Thursday, September 29, 2011

J-70 Tram Engines

 (Toby, battler for justice)

Interlude time.

Growing up, it was always clear that Toby is an unusual christian name; indeed the market demonstrated this by the fact that there was never any mugs or other types of tat with Toby on them - it was all David, John, Bill, Oliver, etc etc. Hence, discovering Toby: The Tram Engine at an early age was simply wonderful - something with my name on it, and a quirky steam engine to boot - very important a six.

But in common with most of the rest of the the Reverend Awdry's creations in the Railway Series, (later known as "Thomas and Friends"), Toby in fact was based on a real series of strange steam tram engines produced by the Great Eastern Railway between 1903 and 1921 for service on the equally idiosyncratic Wisbech and Upwell Tramway, in rural Cambridgeshire, and were a more powerful version of an earlier Victorian design.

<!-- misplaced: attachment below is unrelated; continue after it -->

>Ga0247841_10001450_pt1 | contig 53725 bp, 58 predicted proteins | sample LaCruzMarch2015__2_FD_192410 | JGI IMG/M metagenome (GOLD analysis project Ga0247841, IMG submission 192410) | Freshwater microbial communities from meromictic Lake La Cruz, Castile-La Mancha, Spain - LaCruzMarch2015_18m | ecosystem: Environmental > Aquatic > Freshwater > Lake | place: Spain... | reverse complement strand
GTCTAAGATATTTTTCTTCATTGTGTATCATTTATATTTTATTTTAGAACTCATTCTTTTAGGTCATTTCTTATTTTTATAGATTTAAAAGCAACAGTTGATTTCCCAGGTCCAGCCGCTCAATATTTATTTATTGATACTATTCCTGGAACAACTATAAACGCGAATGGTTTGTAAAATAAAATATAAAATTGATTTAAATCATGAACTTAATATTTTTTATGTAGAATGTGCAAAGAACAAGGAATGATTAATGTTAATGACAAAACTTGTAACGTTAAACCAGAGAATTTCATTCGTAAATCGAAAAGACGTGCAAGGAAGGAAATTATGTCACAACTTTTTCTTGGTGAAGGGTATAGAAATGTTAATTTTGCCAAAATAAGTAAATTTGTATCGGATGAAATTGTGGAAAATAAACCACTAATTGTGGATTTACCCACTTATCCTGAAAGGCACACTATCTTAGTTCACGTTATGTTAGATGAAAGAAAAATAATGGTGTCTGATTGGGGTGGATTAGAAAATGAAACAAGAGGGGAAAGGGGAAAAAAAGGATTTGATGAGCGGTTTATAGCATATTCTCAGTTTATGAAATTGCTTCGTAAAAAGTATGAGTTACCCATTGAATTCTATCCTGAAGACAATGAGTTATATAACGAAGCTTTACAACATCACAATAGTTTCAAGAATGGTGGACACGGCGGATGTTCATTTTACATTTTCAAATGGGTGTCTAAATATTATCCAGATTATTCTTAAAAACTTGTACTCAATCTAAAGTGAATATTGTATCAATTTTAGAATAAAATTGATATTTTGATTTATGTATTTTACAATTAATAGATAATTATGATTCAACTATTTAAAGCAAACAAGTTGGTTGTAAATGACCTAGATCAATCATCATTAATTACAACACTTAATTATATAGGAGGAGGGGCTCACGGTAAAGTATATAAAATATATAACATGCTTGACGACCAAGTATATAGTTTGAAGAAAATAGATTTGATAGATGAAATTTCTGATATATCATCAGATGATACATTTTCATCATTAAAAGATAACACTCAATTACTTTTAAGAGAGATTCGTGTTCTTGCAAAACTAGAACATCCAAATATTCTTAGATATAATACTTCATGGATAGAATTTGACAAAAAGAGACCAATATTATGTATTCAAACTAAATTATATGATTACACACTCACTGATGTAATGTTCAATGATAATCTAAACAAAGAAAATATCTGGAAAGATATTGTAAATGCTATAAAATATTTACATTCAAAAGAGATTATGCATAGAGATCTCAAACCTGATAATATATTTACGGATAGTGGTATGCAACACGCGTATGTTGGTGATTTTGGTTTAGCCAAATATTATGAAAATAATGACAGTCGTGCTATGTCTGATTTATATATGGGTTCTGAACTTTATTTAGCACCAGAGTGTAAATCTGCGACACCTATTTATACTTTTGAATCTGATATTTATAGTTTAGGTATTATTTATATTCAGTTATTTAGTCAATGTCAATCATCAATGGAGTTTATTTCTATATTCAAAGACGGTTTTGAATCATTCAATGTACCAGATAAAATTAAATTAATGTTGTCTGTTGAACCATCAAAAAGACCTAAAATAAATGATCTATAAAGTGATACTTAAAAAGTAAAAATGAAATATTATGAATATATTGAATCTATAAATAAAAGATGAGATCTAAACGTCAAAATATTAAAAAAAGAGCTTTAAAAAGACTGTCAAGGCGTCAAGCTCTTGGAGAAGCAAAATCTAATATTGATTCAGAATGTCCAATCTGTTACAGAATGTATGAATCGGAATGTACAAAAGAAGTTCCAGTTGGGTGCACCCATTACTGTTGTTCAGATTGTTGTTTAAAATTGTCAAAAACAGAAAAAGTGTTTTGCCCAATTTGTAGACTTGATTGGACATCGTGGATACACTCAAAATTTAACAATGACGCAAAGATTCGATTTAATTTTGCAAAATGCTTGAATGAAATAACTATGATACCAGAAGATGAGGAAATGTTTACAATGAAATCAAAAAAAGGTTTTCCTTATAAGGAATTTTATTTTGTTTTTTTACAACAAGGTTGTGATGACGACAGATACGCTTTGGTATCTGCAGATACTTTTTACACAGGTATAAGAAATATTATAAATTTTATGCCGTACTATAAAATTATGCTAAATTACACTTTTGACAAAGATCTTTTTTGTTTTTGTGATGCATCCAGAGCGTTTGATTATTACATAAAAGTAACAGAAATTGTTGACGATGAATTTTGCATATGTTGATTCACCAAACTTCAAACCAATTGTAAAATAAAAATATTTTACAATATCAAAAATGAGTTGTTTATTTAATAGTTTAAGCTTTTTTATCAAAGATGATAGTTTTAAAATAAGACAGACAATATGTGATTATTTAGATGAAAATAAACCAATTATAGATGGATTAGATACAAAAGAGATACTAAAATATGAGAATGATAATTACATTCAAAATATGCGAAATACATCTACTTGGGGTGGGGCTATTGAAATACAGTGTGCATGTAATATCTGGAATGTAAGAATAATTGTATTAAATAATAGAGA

(68222 in the early 1950s)

Unkindly described by my sister as a "garden shed on wheels", the "Tobys" were replaced by diesel shunters in the early 1950s, and were all scrapped. (Sniff!) Nonetheless, this strange design has achieved a degree of immortality in the unlikely venue of a children's storybook character.

Minus the side plates, you can see how short the wheelbase was.

And under the "garden shed", it was just a conventional (if very small) steam engine.

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